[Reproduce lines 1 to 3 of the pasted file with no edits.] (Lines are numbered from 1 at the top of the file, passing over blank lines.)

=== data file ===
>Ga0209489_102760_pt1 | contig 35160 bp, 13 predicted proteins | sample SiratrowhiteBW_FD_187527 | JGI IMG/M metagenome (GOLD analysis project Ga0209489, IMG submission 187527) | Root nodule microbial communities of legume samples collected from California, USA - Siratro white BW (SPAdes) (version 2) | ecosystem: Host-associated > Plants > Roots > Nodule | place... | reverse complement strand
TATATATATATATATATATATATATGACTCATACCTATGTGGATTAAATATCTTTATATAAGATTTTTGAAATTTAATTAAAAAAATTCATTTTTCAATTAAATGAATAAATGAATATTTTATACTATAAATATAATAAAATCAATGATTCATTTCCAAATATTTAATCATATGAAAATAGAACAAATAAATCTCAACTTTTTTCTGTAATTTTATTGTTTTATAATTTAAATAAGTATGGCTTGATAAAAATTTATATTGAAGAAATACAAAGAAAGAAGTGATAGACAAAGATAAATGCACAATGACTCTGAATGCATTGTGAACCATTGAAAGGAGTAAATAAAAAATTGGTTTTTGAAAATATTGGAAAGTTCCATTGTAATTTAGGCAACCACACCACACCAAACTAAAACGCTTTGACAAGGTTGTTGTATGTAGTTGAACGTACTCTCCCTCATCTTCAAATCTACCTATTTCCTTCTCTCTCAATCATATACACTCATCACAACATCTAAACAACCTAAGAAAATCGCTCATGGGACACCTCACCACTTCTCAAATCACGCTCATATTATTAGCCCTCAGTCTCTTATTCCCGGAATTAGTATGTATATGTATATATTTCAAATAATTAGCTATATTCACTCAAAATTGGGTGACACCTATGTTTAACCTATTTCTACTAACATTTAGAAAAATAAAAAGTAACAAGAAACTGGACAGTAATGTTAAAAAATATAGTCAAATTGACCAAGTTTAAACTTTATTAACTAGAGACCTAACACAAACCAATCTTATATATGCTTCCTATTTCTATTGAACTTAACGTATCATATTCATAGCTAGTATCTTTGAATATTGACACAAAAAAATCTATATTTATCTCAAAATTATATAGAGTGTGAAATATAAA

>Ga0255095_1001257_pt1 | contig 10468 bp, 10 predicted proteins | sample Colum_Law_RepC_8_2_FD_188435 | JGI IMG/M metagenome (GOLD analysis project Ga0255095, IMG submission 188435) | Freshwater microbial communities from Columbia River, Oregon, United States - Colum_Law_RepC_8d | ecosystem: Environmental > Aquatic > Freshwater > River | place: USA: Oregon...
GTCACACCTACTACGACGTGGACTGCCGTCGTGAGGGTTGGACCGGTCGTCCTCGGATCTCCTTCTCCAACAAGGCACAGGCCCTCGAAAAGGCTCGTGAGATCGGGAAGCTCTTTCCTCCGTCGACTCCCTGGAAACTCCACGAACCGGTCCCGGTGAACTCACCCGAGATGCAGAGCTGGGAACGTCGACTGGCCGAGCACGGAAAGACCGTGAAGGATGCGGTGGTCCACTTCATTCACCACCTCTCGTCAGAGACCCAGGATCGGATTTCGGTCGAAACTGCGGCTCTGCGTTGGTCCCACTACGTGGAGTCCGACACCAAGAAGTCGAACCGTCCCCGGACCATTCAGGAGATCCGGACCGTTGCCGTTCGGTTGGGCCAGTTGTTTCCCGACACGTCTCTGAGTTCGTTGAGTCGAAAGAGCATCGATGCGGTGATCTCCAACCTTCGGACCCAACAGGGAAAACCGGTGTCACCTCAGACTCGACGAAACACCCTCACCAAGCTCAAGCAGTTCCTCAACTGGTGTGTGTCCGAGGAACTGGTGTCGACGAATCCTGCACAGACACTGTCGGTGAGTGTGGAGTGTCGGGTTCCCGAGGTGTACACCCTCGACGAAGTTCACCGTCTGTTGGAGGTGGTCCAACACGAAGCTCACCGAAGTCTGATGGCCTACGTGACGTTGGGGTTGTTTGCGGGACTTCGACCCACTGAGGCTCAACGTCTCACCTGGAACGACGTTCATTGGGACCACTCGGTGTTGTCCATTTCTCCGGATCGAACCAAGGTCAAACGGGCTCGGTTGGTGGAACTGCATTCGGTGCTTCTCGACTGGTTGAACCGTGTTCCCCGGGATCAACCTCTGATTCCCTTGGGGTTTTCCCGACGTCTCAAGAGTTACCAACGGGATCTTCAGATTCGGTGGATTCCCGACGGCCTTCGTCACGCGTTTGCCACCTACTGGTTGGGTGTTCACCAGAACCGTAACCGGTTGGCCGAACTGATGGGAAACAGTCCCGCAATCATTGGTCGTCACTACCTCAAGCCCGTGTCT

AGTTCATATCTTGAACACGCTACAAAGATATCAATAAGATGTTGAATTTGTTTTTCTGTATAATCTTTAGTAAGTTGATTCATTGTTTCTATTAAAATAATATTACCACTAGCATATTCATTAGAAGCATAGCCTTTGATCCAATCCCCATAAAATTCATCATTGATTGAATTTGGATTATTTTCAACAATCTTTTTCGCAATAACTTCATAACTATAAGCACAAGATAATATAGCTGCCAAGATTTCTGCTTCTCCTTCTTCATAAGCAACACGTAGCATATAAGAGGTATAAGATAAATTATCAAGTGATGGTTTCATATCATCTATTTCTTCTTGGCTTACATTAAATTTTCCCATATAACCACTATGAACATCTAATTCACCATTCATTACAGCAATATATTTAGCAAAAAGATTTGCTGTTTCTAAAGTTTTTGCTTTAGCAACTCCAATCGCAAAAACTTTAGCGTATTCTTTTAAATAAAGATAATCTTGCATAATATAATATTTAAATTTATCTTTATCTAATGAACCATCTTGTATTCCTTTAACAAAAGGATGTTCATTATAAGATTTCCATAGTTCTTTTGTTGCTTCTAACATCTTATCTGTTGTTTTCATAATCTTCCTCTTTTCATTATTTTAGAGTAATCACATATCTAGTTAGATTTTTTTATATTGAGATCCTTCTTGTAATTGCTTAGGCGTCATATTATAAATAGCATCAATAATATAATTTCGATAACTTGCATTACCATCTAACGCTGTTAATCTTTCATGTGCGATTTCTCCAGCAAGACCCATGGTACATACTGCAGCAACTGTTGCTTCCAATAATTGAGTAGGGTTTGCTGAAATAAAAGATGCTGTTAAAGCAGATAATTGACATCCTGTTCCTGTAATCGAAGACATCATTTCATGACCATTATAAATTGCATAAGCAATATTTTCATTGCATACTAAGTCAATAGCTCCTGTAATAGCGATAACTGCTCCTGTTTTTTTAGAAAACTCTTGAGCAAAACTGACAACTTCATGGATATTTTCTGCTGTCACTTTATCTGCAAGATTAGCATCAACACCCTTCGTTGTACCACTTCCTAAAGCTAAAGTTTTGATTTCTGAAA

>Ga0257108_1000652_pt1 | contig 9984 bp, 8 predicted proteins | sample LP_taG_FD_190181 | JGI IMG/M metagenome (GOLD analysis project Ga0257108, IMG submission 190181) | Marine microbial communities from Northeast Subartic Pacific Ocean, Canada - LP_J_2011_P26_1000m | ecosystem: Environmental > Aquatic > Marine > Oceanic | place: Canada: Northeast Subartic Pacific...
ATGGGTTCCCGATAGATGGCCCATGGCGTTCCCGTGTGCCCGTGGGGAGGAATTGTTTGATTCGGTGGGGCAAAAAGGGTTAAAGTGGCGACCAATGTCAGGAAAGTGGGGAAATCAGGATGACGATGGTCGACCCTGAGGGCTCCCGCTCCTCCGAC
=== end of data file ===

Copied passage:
>Ga0209489_102760_pt1 | contig 35160 bp, 13 predicted proteins | sample SiratrowhiteBW_FD_187527 | JGI IMG/M metagenome (GOLD analysis project Ga0209489, IMG submission 187527) | Root nodule microbial communities of legume samples collected from California, USA - Siratro white BW (SPAdes) (version 2) | ecosystem: Host-associated > Plants > Roots > Nodule | place... | reverse complement strand
TATATATATATATATATATATATATGACTCATACCTATGTGGATTAAATATCTTTATATAAGATTTTTGAAATTTAATTAAAAAAATTCATTTTTCAATTAAATGAATAAATGAATATTTTATACTATAAATATAATAAAATCAATGATTCATTTCCAAATATTTAATCATATGAAAATAGAACAAATAAATCTCAACTTTTTTCTGTAATTTTATTGTTTTATAATTTAAATAAGTATGGCTTGATAAAAATTTATATTGAAGAAATACAAAGAAAGAAGTGATAGACAAAGATAAATGCACAATGACTCTGAATGCATTGTGAACCATTGAAAGGAGTAAATAAAAAATTGGTTTTTGAAAATATTGGAAAGTTCCATTGTAATTTAGGCAACCACACCACACCAAACTAAAACGCTTTGACAAGGTTGTTGTATGTAGTTGAACGTACTCTCCCTCATCTTCAAATCTACCTATTTCCTTCTCTCTCAATCATATACACTCATCACAACATCTAAACAACCTAAGAAAATCGCTCATGGGACACCTCACCACTTCTCAAATCACGCTCATATTATTAGCCCTCAGTCTCTTATTCCCGGAATTAGTATGTATATGTATATATTTCAAATAATTAGCTATATTCACTCAAAATTGGGTGACACCTATGTTTAACCTATTTCTACTAACATTTAGAAAAATAAAAAGTAACAAGAAACTGGACAGTAATGTTAAAAAATATAGTCAAATTGACCAAGTTTAAACTTTATTAACTAGAGACCTAACACAAACCAATCTTATATATGCTTCCTATTTCTATTGAACTTAACGTATCATATTCATAGCTAGTATCTTTGAATATTGACACAAAAAAATCTATATTTATCTCAAAATTATATAGAGTGTGAAATATAAA

>Ga0255095_1001257_pt1 | contig 10468 bp, 10 predicted proteins | sample Colum_Law_RepC_8_2_FD_188435 | JGI IMG/M metagenome (GOLD analysis project Ga0255095, IMG submission 188435) | Freshwater microbial communities from Columbia River, Oregon, United States - Colum_Law_RepC_8d | ecosystem: Environmental > Aquatic > Freshwater > River | place: USA: Oregon...